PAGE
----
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Document Details :
Title: «Néoplatonisme belgo-français»
Subtitle: Nouvelle théologie and the Search for a Sacramental Ontology
Author(s): BOERSMA, Hans
Journal: Louvain Studies
Volume: 32 Issue: 4 Date: 2007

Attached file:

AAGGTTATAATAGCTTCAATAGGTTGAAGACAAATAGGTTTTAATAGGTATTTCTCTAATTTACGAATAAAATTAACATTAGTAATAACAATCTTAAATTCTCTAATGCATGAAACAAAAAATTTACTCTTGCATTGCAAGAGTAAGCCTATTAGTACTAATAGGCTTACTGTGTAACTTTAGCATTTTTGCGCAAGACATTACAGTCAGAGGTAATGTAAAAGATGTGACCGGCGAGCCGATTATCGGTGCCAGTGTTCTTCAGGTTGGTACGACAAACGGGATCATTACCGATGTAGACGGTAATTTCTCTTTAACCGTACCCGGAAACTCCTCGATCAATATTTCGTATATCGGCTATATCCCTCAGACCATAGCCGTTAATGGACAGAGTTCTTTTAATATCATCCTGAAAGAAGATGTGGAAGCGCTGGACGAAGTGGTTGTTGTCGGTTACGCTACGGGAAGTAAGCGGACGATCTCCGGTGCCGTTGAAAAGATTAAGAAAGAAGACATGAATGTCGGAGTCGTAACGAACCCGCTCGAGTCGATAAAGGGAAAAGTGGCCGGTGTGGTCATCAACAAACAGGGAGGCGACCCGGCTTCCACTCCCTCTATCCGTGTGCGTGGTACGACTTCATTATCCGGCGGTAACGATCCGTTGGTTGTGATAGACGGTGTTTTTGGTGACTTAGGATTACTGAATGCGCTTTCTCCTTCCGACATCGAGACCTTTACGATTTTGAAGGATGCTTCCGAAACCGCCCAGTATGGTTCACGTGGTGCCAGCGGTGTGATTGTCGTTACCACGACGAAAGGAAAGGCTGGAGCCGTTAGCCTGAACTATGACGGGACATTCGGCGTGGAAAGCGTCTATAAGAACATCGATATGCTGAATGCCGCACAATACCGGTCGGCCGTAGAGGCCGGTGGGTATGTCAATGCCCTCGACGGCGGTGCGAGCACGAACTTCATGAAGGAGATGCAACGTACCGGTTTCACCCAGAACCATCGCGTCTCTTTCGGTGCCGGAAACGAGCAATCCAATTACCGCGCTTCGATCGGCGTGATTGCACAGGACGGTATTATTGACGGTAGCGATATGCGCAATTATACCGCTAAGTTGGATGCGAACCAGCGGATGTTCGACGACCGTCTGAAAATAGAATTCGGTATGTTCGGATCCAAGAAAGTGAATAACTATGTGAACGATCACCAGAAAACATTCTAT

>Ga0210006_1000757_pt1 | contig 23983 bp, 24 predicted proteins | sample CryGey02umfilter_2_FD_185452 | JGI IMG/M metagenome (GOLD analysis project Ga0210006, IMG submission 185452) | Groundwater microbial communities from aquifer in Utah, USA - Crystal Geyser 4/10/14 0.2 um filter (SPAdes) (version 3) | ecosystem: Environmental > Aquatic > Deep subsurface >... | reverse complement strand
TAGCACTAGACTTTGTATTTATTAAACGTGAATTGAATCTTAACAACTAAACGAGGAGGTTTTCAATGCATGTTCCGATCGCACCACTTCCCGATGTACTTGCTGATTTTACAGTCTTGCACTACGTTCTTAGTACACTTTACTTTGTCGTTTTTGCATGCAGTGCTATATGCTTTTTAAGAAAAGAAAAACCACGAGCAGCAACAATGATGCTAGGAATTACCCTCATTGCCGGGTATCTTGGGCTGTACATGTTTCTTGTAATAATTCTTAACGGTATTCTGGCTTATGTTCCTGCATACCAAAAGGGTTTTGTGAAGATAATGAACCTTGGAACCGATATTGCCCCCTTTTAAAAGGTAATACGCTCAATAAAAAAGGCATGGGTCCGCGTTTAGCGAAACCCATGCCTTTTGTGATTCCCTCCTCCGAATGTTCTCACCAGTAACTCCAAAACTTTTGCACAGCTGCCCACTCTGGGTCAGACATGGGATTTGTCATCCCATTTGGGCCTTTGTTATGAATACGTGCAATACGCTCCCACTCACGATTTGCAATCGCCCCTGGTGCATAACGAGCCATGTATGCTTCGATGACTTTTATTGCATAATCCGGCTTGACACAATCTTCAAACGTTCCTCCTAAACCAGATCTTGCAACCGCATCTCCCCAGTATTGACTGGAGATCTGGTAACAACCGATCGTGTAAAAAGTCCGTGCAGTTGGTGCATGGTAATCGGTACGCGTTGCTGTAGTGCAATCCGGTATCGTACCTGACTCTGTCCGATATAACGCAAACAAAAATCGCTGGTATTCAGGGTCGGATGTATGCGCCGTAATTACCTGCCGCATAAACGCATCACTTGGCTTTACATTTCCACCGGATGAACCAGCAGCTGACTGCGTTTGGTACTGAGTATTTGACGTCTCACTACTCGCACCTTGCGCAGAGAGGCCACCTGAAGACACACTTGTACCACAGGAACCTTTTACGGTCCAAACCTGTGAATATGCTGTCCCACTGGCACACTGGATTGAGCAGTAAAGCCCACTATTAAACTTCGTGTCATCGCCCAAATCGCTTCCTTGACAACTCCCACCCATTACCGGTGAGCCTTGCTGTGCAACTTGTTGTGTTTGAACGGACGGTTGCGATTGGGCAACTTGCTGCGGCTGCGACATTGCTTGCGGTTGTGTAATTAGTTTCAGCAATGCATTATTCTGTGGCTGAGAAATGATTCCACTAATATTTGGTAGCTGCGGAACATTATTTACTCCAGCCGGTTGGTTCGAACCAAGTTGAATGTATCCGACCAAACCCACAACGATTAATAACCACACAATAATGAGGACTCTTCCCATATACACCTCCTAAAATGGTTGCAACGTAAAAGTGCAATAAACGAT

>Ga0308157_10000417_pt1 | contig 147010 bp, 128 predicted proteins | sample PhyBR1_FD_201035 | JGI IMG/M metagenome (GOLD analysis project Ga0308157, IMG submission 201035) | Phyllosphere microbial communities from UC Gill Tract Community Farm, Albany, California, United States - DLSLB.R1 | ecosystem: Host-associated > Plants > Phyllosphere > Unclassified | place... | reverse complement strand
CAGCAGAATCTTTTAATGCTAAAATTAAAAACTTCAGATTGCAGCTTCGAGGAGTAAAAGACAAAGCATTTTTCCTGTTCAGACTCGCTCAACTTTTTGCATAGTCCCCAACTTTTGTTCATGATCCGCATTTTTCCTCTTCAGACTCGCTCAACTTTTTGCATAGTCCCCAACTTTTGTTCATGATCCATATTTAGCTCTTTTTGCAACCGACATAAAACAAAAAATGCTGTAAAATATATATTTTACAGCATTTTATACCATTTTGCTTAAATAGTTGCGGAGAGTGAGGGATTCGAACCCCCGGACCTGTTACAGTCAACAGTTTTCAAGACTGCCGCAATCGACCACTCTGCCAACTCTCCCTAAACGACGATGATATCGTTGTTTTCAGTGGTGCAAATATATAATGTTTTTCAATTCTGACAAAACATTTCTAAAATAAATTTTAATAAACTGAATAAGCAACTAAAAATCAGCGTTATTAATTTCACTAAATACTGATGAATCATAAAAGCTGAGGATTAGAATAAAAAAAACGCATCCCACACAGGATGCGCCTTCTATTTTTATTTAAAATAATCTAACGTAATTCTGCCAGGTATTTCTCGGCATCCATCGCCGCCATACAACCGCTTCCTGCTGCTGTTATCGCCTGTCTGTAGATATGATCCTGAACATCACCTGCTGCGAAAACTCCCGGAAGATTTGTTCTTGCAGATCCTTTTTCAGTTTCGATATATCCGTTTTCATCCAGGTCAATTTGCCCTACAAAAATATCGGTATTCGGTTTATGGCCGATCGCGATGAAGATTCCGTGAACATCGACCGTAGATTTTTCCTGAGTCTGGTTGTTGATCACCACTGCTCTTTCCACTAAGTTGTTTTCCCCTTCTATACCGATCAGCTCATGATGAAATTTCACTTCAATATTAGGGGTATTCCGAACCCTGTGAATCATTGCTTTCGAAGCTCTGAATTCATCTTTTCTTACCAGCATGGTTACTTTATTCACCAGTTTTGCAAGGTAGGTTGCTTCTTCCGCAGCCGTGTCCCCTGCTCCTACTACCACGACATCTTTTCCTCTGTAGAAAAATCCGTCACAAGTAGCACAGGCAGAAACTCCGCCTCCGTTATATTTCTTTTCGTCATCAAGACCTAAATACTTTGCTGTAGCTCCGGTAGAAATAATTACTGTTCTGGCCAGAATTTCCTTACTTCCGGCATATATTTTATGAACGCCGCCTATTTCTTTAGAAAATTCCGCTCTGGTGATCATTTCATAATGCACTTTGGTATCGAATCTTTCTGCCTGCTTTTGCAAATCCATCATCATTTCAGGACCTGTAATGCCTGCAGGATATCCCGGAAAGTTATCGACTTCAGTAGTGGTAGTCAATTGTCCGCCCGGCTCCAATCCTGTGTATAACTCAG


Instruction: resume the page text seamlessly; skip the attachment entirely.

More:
Nouvelle théologie, a theological movement that in many ways shaped the outcome of Vatican II, is sometimes interpreted as having been especially intent on adapting Catholicism to modern culture, by paying attention to the 'signs of the times.' This essay argues that Henri de Lubac and Henri Bouillard, two nouvelle theologians from Lyons-Fourvière, were instead intent on correcting the secularizing impulses that the neo-Thomist theology’s separation between nature and the supernatural had unwittingly supported. To this end, they advocated a sacramental ontology – building on the philosophy of Maurice Blondel – that chastened Thomas’s Aristotelianism and intellectualism by appealing to the Platonist-Christian synthesis of the 'Great Tradition.' Henri de Lubac’s opposition to 'pure nature' and his defence of 'natural desire' for the beatific vision served to revitalize a patristic, somewhat neo-Platonic and deeply sacramental mindset. For de Lubac, the contingency of the image of God gave it the potential to function as the sacramental means of entering into deifying union with the triune God. In his study of conversion in Thomas Aquinas, Henri Bouillard defended a sacramental epistemology that affirmed both the contingency and vicissitudes of human language and its foundation in and orientation toward the supernatural essence of God. Convinced that human discourse could participate in eternal truth, Bouillard appealed to the doctrine of analogia entis in support of his sacramental epistemology. The Fourvière theologians were convinced that the human spirit (de Lubac) and human discourse (Bouillard) had as their sacramental aim to draw human realities into the presence of God.